Submitted by rleishman on Wed, 2014-07-02 06:04
After more than 20 years of working with Oracle databases, I have recently found myself using SQL Server for the very first time. Until now, I have been a passive observer in the My-Database-Is-Better-Than-Yours wars, so it’s a pleasant change to be able to finally contribute.
Submitted by rleishman on Thu, 2013-05-30 01:34
(with apologies to Robert Ludlum and Eric Van Lustbader)
Oracle performance tuning is an excellent source of myths. The very best ones have a group of adherents who continue to support the myth even when presented with counter-examples. Who’s heard of these?
- Joins are faster than sub-queries
- Sub-queries are faster than joins
- Full Table Scans are bad
Those ones have been around as long as I can remember. Probably the single greatest concentration of Oracle performance tuning myths centres on Bitmap Indexes. Are these familiar?
- Bitmap indexes are good for low-cardinality columns, whereas B-Tree indexes are good for high-cardinality columns.
- Bitmap indexes are slow to update.
- Bitmap indexes don't support concurrent updates.
Submitted by rleishman on Thu, 2013-05-30 01:12
This is first post of the four-part epic - The Bitmap Conspiracy - detailing the structure and behaviour of Bitmap Indexes. Later in the series we will cover the internal structure of Bitmap Indexes, how Oracle uses them, and finally we will expose some of the myths surrounding them. But before we get there let’s just get a clear understanding of what a Bitmap Index actually is.
Submitted by rleishman on Thu, 2013-05-30 00:46
I’ve been tuning Oracle database applications for a long time now. I started out recognising some simple patterns and applying template fixes (Got a full table scan? Use an index!) but such a collection of “Do this; don’t do that” anecdotes will only take you so far. If you are curious (I was), you can uncover the reasons why one method is faster than another; i.e. what is the computer doing to make slow code so slow. I found that a good understanding of the internals meant that you didn’t always need to know how to tune a specific example because you could work it out for yourself.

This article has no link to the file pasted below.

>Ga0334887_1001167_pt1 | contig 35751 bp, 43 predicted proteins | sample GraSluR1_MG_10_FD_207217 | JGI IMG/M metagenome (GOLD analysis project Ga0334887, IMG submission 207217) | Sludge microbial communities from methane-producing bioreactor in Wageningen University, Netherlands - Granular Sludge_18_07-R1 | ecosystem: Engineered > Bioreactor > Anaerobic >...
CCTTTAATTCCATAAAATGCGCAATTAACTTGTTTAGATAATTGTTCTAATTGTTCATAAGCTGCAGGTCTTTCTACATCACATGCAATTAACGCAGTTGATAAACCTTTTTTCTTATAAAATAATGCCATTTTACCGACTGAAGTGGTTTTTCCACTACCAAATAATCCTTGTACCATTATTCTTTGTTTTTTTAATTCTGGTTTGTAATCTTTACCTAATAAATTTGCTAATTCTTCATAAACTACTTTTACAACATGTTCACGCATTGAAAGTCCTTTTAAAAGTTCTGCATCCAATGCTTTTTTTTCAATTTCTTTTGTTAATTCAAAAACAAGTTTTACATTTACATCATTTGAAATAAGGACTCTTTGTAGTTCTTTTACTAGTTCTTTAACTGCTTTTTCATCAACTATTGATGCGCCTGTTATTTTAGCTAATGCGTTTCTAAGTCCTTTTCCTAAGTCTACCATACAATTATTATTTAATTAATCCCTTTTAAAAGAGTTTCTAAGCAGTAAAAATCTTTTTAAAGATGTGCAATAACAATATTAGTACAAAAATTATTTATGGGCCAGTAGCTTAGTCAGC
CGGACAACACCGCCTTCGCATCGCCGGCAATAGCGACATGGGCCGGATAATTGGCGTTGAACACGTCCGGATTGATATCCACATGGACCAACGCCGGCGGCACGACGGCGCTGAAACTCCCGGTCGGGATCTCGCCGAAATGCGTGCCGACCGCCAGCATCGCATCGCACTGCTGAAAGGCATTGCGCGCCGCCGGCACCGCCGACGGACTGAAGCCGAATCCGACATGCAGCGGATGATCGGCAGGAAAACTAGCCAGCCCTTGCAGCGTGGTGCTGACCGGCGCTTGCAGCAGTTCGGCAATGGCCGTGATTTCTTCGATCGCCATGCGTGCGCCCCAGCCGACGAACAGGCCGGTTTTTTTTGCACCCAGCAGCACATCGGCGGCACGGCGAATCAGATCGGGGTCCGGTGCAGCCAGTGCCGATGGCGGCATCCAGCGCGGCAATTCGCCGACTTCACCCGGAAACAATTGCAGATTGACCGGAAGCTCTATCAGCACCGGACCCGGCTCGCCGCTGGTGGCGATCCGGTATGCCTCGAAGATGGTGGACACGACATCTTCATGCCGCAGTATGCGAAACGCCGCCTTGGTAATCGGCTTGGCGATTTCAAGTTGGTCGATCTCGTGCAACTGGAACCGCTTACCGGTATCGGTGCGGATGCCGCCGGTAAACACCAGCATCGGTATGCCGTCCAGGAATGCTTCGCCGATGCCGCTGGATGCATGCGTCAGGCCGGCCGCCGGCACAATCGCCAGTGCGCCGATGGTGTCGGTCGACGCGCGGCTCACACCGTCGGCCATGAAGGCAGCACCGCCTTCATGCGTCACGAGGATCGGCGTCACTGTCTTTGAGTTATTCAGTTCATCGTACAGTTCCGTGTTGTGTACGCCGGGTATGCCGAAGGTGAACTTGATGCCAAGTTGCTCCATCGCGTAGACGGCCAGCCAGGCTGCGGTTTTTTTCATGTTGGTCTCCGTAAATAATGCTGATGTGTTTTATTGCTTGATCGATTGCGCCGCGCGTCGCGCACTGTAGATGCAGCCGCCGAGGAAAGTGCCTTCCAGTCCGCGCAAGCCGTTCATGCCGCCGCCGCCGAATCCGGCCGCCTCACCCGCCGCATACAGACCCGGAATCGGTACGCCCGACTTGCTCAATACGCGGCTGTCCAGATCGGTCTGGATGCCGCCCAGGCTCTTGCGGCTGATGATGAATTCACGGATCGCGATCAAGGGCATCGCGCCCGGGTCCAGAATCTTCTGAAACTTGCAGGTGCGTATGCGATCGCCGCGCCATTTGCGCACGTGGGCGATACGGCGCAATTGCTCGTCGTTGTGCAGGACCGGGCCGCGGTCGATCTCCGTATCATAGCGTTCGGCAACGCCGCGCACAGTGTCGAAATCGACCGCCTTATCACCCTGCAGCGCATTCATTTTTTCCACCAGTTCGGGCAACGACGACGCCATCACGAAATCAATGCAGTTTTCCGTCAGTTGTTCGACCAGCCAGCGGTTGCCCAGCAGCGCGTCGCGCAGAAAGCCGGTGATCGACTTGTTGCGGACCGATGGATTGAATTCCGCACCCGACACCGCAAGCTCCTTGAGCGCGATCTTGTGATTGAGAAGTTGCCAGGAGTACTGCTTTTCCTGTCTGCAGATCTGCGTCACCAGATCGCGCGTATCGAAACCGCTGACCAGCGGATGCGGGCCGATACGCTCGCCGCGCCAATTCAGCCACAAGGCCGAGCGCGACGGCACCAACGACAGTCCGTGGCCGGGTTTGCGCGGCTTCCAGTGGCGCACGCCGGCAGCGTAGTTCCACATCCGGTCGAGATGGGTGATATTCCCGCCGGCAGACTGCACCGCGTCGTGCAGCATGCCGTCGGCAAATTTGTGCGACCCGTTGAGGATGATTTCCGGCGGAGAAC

In a database application, these investigations frequently lead to data structures; how does the database store its information and how does it retrieve it? Good information on the internals of Bitmap Indexes is hard to piece together, so in Part 2 of this Bitmap Indexing epic we will look more closely at the internals of Bitmap indexes.
Submitted by rleishman on Thu, 2013-05-30 00:31
This is Part 3 of The Bitmap Conspiracy, a four part epic on Bitmap Indexes.
In Part 1 we touched briefly on how Oracle can use Bitmap Indexes to resolve queries by translating equality and range predicates into bitmap retrievals. Now that we know more about how they are stored (see Part 2), let’s look closer at some of the operations that Oracle uses to access Bitmap Indexes and manipulate bitmaps.
Submitted by rleishman on Thu, 2013-05-30 00:16
Submitted by rleishman on Mon, 2010-11-08 17:29
Submitted by rleishman on Tue, 2010-09-14 01:50
Submitted by rleishman on Tue, 2008-02-19 20:29
I was at the supermarket the other day waiting my turn at the checkout behind another guy. The checkout-chick (I'm sure there is a more PC term, I just don't know what it is) just finished scanning his groceries and he asked her to wait until his wife returned with a few last-minute items. I've done it before, so steam didn't start coming out of my ears - yet. Fifteen seconds later she ran up - sorry, sorry - and checked out the last few items, so I wasn't really inconvenienced.
Submitted by rleishman on Wed, 2007-06-06 03:01
Aside from a nine month excursion to Sybase IQ, I've spent my entire career working with Oracle, so I don't profess too much expertise - indeed any! - about other RDBMS technologies. So in a weak attempt at self-education, I recently accepted an invitation to listen to a Teradata presentation directed at application developers.